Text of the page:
In this article at OpenGenus, we explain how to delete data safely from SQLite tables using commands like DELETE and DROP TABLE, as well as foreign key constraints like ON DELETE. It emphasizes the importance of using these commands with caution to avoid unintentional data loss and maintain data integrity.
Table of Content :
- DELETE command
- Foreign Key constraints
- unsafe deletion
- ON DELETE command
- schema.sql file
- example using on DELETE function
In addition to designing and writing data, it's important to be able to delete data from our tables as well. In situations such as a lost book or rented books that are being returned, we may need to delete data from our database. However, deleting data can be a scary task, as it's possible to accidentally delete the wrong data or mess up the data format. In the worst case scenario, we could delete the entire database without having a backup. To handle this task carefully, SQLite includes different commands and measures
In SQLite, there are several commands and measures that can help with deleting data safely. For example, the DELETE command can be used to delete specific rows from a table, while the DROP TABLE command can be used to delete an entire table. It's important to use these commands with caution and to double-check the syntax and parameters before executing them.
DELETE FROM "collections" WHERE "acquired" IS NULL; SELECT * FROM "collections";
This SQLite code has two parts. The first part deletes data from a table called "collections" if a certain condition is met. The condition is that a column called "acquired" must have no value (NULL). The second part of the code retrieves all the data from the "collections" table. The code is used to manage data in a database.
In addition to deleting a single row using a specific condition, SQLite allows deleting multiple rows using the greater than or less than operators. This helps to target specific data that is either less than or greater than a particular value.
DELETE FROM "collections" WHERE "acquired" < '1909-01-01';
Foreign Key constraints
To delete data from all tables in a database, it's important to first remove any relationships or dependencies between the tables. This can be done by deleting the foreign keys or any other constraints that link the tables. Once this is done, the data can be safely deleted from each table individually.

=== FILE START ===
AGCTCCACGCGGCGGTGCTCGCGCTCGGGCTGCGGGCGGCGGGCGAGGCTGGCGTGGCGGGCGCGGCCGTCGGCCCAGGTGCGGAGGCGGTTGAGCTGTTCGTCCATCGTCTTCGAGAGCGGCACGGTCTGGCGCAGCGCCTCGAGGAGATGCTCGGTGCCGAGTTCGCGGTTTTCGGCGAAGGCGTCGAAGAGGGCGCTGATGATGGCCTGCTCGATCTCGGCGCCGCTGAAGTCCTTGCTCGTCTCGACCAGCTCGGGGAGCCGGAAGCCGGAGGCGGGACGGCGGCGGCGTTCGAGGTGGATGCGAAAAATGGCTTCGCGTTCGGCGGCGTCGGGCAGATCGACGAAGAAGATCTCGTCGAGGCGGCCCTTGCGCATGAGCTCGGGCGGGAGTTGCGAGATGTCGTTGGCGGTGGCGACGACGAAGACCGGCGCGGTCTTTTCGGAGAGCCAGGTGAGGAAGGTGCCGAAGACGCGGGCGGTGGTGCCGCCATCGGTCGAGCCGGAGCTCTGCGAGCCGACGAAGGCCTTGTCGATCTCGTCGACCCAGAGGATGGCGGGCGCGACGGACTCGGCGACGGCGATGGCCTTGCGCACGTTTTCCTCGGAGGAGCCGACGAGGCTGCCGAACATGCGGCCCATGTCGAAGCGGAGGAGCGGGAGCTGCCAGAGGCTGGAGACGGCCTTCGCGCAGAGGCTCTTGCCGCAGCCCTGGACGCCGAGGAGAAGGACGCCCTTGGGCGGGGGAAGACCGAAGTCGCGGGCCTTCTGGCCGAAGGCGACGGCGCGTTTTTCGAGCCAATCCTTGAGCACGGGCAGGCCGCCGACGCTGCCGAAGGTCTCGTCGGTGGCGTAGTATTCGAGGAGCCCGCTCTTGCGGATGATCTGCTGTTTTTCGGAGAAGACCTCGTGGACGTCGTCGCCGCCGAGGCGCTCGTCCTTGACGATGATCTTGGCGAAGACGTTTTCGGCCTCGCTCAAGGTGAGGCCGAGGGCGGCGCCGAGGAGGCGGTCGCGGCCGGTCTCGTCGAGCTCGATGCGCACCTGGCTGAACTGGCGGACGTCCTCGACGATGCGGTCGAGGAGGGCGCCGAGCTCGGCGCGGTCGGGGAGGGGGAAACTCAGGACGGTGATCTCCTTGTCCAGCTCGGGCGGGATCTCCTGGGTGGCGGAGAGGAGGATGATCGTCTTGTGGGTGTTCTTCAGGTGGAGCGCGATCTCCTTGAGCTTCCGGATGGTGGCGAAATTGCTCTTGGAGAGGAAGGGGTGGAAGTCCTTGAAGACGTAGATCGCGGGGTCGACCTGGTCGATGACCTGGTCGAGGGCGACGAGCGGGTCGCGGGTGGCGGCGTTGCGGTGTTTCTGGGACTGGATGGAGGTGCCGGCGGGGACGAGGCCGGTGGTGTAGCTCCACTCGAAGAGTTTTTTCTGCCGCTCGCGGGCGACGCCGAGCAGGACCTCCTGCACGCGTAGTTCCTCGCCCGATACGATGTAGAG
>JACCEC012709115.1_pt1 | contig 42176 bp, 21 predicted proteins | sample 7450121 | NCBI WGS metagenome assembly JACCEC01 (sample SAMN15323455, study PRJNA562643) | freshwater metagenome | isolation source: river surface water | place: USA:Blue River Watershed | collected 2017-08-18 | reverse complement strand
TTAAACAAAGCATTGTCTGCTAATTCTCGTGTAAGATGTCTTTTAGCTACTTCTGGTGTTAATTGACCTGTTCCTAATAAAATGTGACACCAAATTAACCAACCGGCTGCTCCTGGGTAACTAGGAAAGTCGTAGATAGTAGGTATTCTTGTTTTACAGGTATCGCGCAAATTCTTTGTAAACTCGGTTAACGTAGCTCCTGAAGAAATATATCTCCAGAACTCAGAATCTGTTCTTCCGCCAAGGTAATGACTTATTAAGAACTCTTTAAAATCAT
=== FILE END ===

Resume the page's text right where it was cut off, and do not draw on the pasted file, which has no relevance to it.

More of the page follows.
DELETE FROM "created" WHERE "artist_id" = ( SELECT "id" FROM "artists" WHERE "name" = 'Unidentified artist' );
This will delete the id in created table with the artists name of Unidentfied aritist.
DELETE FROM "artists" WHERE "name" = 'Unidentified artist'; SELECT * FROM "artists";
And then we use another command to delete artists name.
ON DELETE command
SQLite's ON DELETE clause is a powerful tool that allows for efficient deletion of data from multiple tables in a single command. By using a foreign key constraint, it's possible to specify what should happen when a row in the referenced table is deleted. The available options include CASCADE, RESTRICT, SET NULL, and SET DEFAULT.
Using the ON DELETE clause can simplify the process of deleting data from multiple tables, and it ensures data integrity by preventing unintentional data loss. However, it's important to use this clause with caution and to choose the appropriate option to avoid data inconsistencies.
FOREIGN KEY ("artist_id") REFERENCES "artists" ("id") ON DELETE
ON DELETE RESTRICT/NO ACTION/SET NULL/SET DEFAULT
By adding ON DELETE CASCADE to a foreign key constraint, SQLite will automatically delete any related data in all dependent tables when the referenced data is deleted. This helps to maintain data consistency and simplifies the process of deleting related data. It's important to use this clause with caution to avoid unintentional data loss.
Example using ON DELETE function.
SELECT * from "created";
This command will fetch the current data of the created table that has artist_id and collection_id.
Now let's run the command we just learned.
DELETE FROM "artistis" WHERE "name" = 'Unidentified artist';
This will delete the artist_id and collections_id of the artist name 'Unidentified artist'. Deleting all the relation in single command.
In SQLite, deleting data can be done using different commands and measures, such as the DELETE command and the DROP TABLE command. It is important to use these commands with caution and to check the syntax and parameters before executing them. To delete data from all tables in a database, foreign keys and other constraints linking the tables must be removed first. SQLite's ON DELETE clause is a powerful tool that allows for efficient deletion of data from multiple tables in a single command, but it must be used with caution to avoid unintentional data loss.